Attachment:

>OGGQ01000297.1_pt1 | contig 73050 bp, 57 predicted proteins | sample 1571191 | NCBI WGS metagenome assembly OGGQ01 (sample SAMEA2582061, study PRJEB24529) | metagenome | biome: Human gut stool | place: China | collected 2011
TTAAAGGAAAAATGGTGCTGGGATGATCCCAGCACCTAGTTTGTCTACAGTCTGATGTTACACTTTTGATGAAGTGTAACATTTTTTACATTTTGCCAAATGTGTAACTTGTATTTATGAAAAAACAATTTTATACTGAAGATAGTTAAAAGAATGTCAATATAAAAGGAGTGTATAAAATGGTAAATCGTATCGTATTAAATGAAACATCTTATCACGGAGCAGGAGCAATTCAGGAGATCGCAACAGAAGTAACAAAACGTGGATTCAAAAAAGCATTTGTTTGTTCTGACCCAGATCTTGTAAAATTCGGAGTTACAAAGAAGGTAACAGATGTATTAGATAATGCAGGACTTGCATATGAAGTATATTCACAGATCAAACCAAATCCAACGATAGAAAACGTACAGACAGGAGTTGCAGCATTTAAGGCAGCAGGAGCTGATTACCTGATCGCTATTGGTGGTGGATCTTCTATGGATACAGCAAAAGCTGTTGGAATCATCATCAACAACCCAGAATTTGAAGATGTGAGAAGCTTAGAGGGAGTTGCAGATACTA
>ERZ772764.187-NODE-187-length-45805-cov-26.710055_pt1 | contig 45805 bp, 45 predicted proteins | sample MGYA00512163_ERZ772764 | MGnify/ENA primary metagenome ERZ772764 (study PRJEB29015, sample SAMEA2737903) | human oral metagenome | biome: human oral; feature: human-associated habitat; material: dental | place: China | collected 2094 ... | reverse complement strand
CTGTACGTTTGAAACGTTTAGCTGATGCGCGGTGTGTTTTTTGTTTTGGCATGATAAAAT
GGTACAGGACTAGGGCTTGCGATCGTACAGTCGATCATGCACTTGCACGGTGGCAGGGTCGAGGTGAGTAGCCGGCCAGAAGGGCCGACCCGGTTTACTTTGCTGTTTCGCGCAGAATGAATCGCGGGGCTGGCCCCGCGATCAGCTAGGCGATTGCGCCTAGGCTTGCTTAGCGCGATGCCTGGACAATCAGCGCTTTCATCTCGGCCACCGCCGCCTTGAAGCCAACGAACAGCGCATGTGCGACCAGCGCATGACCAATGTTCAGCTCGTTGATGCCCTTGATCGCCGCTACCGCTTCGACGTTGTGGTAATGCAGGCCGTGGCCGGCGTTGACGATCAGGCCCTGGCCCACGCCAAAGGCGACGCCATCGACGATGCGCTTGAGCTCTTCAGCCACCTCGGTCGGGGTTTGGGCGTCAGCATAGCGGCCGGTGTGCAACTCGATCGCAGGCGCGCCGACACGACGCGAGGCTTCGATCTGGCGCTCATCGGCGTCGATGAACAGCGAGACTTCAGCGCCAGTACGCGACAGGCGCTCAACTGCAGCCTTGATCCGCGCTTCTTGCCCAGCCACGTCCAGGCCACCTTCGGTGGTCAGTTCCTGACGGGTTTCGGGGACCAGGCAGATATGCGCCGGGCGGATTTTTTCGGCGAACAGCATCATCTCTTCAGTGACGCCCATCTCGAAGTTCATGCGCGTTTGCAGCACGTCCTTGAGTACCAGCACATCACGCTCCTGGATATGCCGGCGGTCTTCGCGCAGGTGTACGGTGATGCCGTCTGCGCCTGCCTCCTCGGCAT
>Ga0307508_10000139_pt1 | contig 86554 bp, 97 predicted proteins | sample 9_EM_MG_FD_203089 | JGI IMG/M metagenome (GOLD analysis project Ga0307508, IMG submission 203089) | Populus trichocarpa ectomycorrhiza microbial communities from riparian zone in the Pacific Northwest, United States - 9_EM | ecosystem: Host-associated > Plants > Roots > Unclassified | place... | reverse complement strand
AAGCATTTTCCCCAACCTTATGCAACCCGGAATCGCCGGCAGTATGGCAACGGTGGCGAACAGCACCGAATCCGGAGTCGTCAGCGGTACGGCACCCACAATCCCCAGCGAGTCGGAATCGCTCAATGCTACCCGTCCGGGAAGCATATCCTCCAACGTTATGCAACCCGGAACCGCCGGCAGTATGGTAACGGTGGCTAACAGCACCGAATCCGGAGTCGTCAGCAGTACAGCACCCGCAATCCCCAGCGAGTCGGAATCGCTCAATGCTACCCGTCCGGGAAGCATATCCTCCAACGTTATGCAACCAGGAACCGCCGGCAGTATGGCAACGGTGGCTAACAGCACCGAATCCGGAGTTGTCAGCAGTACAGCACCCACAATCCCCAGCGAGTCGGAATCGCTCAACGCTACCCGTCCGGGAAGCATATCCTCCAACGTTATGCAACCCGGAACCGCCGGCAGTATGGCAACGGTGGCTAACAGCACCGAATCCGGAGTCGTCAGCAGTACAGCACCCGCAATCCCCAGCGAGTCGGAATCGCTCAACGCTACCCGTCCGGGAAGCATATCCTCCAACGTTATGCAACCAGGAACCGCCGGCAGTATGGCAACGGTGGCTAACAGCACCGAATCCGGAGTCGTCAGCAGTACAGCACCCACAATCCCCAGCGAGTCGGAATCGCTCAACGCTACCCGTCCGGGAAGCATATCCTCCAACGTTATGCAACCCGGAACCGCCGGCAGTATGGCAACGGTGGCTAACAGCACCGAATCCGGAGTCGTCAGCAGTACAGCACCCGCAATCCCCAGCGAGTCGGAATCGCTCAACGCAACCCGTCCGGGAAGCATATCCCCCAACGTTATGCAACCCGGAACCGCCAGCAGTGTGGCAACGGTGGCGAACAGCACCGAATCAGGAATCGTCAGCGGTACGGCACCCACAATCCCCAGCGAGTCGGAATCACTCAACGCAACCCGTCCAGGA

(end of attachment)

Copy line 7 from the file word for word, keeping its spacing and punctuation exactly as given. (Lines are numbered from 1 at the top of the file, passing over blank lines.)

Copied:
AAGCATTTTCCCCAACCTTATGCAACCCGGAATCGCCGGCAGTATGGCAACGGTGGCGAACAGCACCGAATCCGGAGTCGTCAGCGGTACGGCACCCACAATCCCCAGCGAGTCGGAATCGCTCAATGCTACCCGTCCGGGAAGCATATCCTCCAACGTTATGCAACCCGGAACCGCCGGCAGTATGGTAACGGTGGCTAACAGCACCGAATCCGGAGTCGTCAGCAGTACAGCACCCGCAATCCCCAGCGAGTCGGAATCGCTCAATGCTACCCGTCCGGGAAGCATATCCTCCAACGTTATGCAACCAGGAACCGCCGGCAGTATGGCAACGGTGGCTAACAGCACCGAATCCGGAGTTGTCAGCAGTACAGCACCCACAATCCCCAGCGAGTCGGAATCGCTCAACGCTACCCGTCCGGGAAGCATATCCTCCAACGTTATGCAACCCGGAACCGCCGGCAGTATGGCAACGGTGGCTAACAGCACCGAATCCGGAGTCGTCAGCAGTACAGCACCCGCAATCCCCAGCGAGTCGGAATCGCTCAACGCTACCCGTCCGGGAAGCATATCCTCCAACGTTATGCAACCAGGAACCGCCGGCAGTATGGCAACGGTGGCTAACAGCACCGAATCCGGAGTCGTCAGCAGTACAGCACCCACAATCCCCAGCGAGTCGGAATCGCTCAACGCTACCCGTCCGGGAAGCATATCCTCCAACGTTATGCAACCCGGAACCGCCGGCAGTATGGCAACGGTGGCTAACAGCACCGAATCCGGAGTCGTCAGCAGTACAGCACCCGCAATCCCCAGCGAGTCGGAATCGCTCAACGCAACCCGTCCGGGAAGCATATCCCCCAACGTTATGCAACCCGGAACCGCCAGCAGTGTGGCAACGGTGGCGAACAGCACCGAATCAGGAATCGTCAGCGGTACGGCACCCACAATCCCCAGCGAGTCGGAATCACTCAACGCAACCCGTCCAGGA